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Articles Home » 1987 Articles » Sisters Of Mercy, The - 1987 Floodland
 
Sisters Of Mercy, The - 1987 Floodland



ARTIST: Sisters Of Mercy, The
ALBUM: Floodland
LABEL: Elektra
SERIAL: E-60762 CD
YEAR: 1987
CD REISSUE: 2006, Rhino, 5101-17580-2 (with bonus tracks)

COUNTRY OF ORIGIN:

LINEUP: Andrew Eldritch - vocals, keyboards, synthesizers, guitar, bass, programming * Patricia Morrison - bass, vocals

Additional Musicians: The New York Choral Society

TRACK LISTING: 01 Dominion * 02 Mother Russia * 03 Flood I * 04 Lucretia My Reflection * 05 1959 * 06 This Corrosion * 07 Flood II * 08 Driven Like The Snow * 09 Never Land (A Fragment)


Background
Gothic rock conjures up all sorts of macabre images verging on the ridiculous and in fact next to black metal and corpse paint silliness, I can't think of a genre that requires more work to look the part than the brooding, mascara wearing, neo-classical Victorian vampire wannabes that haunt the scene. Now don't misunderstand me while I don't hang out in graveyards reading Poe and romanticizing the shrouds of the dead, I've enjoyed a lot of music that falls under the Goth banner over the years including Killing Joke, Dead Can Dance, the early Cure albums as well as the ever popular Siouxsie & the Banshees and Bauhaus, in particular Peter Murphy's always uncompromising solo output. Last but not least is a band who took their name from a very un-Goth but charming Leonard Cohen tune. The Sisters of Mercy released three albums and suffered a somewhat convoluted history beginning with their second album 'Floodland'.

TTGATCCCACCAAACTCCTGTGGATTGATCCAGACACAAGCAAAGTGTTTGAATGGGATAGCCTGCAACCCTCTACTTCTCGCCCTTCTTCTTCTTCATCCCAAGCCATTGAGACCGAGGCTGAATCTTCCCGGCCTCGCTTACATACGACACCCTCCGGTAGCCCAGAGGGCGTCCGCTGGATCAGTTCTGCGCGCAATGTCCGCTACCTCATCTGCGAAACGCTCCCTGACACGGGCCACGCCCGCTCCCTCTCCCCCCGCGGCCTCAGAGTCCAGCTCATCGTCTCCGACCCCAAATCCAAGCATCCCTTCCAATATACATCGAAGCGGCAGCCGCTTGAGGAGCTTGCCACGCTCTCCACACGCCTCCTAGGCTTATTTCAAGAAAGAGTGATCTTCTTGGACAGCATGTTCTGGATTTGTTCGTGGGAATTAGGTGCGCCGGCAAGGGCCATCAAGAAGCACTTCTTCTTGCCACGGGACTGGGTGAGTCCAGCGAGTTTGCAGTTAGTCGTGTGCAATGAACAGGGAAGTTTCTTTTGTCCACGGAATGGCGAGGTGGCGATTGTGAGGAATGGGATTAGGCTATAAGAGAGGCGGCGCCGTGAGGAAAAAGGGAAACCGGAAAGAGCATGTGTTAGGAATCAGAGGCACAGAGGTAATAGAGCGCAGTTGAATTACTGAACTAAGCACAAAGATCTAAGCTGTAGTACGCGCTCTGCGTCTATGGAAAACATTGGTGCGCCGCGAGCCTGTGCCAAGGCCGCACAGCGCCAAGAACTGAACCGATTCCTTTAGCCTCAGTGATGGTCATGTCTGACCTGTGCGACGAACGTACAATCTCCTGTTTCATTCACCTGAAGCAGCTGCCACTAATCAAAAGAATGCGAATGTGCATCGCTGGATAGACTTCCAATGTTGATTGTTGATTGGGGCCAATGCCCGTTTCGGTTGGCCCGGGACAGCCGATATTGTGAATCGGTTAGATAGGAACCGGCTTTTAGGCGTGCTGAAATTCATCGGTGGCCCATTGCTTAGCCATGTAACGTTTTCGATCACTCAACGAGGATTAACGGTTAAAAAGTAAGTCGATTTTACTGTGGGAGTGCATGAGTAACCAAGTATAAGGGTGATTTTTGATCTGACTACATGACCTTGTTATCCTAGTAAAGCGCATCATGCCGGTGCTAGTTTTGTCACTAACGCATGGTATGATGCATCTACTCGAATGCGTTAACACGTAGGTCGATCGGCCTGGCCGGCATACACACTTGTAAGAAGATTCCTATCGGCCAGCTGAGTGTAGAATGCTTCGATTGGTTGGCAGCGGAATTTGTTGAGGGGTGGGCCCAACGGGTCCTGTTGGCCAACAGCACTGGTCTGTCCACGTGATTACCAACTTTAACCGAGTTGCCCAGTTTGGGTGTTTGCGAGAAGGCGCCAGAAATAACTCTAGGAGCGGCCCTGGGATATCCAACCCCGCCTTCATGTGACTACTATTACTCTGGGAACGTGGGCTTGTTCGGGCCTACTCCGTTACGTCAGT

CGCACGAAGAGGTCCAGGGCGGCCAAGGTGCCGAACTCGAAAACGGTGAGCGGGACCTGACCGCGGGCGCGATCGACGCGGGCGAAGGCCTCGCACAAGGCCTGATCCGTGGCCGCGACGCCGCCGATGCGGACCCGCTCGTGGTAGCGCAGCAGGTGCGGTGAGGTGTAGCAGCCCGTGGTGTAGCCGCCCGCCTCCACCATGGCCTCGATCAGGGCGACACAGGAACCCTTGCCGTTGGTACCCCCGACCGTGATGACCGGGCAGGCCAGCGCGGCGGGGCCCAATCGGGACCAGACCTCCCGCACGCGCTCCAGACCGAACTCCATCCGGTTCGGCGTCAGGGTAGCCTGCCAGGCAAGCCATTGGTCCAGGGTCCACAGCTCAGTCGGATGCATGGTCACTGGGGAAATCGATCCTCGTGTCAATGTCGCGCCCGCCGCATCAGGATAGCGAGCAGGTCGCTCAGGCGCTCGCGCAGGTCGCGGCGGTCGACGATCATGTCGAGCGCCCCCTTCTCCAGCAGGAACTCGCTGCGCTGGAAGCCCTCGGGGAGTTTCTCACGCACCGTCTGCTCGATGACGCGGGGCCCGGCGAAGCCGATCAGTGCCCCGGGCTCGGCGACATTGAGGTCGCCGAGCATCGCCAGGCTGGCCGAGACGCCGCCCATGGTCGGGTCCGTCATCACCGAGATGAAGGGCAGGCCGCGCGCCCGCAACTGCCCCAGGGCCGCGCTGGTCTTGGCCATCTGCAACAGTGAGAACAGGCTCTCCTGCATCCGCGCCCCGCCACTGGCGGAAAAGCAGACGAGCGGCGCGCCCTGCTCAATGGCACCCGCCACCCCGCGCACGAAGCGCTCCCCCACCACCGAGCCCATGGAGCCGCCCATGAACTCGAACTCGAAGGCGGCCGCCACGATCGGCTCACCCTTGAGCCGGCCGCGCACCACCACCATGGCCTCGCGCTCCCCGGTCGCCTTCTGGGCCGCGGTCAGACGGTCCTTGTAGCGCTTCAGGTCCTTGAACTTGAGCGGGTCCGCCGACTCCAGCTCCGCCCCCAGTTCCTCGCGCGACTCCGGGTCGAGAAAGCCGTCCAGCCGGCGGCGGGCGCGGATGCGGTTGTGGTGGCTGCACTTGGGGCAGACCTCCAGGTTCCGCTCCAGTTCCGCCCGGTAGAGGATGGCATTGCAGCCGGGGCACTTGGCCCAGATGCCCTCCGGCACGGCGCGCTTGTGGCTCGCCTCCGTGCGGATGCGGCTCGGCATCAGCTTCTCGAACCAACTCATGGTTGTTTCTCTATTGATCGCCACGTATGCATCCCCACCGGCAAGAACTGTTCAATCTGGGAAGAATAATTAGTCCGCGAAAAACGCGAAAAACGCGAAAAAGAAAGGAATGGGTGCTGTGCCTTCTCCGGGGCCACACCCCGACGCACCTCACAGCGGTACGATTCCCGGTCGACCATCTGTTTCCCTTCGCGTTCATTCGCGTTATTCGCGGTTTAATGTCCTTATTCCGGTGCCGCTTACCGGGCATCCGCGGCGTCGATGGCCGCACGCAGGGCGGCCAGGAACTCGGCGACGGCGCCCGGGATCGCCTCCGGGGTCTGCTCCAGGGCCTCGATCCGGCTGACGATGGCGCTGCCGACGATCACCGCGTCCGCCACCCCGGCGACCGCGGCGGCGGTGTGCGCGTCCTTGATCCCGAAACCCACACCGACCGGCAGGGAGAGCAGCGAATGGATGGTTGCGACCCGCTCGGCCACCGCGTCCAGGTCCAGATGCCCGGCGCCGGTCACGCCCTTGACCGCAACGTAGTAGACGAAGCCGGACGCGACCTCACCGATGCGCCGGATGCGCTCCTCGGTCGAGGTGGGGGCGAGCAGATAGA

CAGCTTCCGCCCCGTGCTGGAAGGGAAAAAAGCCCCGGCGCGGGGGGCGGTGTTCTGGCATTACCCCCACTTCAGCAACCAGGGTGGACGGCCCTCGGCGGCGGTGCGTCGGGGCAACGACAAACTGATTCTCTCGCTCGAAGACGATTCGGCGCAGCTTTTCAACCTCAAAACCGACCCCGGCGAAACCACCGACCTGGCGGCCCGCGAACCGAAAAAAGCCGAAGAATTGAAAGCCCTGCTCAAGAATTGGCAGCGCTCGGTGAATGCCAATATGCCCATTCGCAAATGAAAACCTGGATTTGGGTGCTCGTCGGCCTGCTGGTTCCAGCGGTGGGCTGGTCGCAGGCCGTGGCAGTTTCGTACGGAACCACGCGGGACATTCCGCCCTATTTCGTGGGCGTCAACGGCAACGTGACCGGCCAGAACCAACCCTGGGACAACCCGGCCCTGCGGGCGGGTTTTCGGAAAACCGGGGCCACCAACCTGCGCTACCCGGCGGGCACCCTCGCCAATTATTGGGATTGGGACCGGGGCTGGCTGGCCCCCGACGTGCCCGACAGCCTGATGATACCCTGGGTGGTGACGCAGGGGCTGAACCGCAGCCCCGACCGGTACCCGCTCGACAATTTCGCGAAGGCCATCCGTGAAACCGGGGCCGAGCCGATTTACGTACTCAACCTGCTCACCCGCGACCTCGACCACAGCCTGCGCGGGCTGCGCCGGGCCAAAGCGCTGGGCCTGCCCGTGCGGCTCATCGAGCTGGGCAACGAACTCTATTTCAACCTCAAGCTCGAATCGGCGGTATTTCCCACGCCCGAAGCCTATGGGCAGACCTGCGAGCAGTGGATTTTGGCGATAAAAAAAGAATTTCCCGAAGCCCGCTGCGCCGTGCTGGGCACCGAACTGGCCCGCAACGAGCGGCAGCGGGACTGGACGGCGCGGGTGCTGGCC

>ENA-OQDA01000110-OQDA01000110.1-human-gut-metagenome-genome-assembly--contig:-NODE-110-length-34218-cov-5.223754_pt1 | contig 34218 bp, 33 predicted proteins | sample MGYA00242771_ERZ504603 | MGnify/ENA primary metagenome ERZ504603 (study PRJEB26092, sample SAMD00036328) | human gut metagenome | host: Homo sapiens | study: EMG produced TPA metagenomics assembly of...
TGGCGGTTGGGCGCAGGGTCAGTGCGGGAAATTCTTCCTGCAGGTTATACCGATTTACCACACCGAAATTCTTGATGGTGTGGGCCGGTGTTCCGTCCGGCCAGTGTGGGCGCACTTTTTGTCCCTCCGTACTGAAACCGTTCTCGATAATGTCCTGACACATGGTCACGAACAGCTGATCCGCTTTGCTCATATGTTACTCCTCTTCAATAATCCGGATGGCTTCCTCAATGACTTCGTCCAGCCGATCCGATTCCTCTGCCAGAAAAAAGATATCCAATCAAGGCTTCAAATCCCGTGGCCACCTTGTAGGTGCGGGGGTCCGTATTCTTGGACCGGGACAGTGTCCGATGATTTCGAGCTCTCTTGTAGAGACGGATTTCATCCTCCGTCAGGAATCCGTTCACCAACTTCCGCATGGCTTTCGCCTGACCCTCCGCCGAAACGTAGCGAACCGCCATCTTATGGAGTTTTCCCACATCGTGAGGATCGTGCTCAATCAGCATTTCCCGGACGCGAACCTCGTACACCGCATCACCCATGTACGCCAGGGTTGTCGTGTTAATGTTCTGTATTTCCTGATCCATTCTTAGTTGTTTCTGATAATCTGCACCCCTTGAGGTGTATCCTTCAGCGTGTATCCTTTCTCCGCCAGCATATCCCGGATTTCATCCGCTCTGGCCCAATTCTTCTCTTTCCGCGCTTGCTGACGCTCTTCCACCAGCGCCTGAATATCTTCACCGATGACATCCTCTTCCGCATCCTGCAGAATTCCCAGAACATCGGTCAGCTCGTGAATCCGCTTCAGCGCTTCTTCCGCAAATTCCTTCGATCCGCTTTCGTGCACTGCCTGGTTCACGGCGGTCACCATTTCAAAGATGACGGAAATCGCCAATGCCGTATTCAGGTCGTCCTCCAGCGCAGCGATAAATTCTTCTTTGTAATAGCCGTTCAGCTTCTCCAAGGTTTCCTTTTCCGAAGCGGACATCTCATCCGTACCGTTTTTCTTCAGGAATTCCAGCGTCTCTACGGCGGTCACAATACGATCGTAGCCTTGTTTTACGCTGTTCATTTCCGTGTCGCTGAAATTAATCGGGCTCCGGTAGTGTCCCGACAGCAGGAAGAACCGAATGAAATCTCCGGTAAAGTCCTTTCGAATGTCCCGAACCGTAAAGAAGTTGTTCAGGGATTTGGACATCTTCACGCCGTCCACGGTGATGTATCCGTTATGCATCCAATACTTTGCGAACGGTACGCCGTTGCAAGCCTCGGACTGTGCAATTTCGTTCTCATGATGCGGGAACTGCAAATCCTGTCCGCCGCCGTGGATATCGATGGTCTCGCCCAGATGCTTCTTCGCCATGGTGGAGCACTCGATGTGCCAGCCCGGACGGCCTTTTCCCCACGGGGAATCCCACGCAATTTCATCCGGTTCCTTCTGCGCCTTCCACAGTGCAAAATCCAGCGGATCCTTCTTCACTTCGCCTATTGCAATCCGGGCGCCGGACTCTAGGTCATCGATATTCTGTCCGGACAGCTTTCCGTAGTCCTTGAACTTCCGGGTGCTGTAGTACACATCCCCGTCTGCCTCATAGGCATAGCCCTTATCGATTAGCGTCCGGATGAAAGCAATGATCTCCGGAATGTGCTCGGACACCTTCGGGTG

The Songs
Following extensive and rather messy legal wrangling between group leader Andrew Eldritch and former band members who later formed The Mission (remember their very good 1986 debut 'God's Own Medicine'?); Eldritch decided to go it alone with former Gun Club and easy on the eyes bassist Patricia Morrison. Looking to create something unique and out of the box, the duo briefly moved to New York, seeking out the master of pomp and bombast Jim Steinman to partially produce what is one of the most accessible and creative Goth albums ever released. Truth be told, I never cared for Steinman's collaborations with Meatloaf which I thought were way too cheesy although I did like his work on the Bonnie Tyler album 'Faster Than The Speed Of Night', yet even that excellent album doesn't hold up to the depth and artistry of the songs that bare his guiding hand on 'Floodland'. The Steinman produced 'Dominion' and 'Mother Russia' are tied together seamlessly and epic in scope. Yes, Eldritch has that typically Goth voice, deep in tone and a cross between Bela Lugosi and David Bowie but on these two tracks, the effect is powerful and driven with Morrison's counterpoint vocals, massed choirs and driving beat, it doesn't get much better than this. 'Flood I' is claustrophobically creepy and while I can't quite figure out the subject matter for 'Lucretia My Reflection', there's a ghost story in there somewhere.. I think. The other Steinman produced track 'This Corrosion' is the single that broke it all open for the band. Opening with heavenly voices from the New York Choral Society, when it comes right down to it this is a dance track with progressive rock proportions and while the haunting 'Driven Like The Snow' and 'Never Land' are terrifically atmospheric and dark, it's the Steinman related pieces that are at the core of the albums success.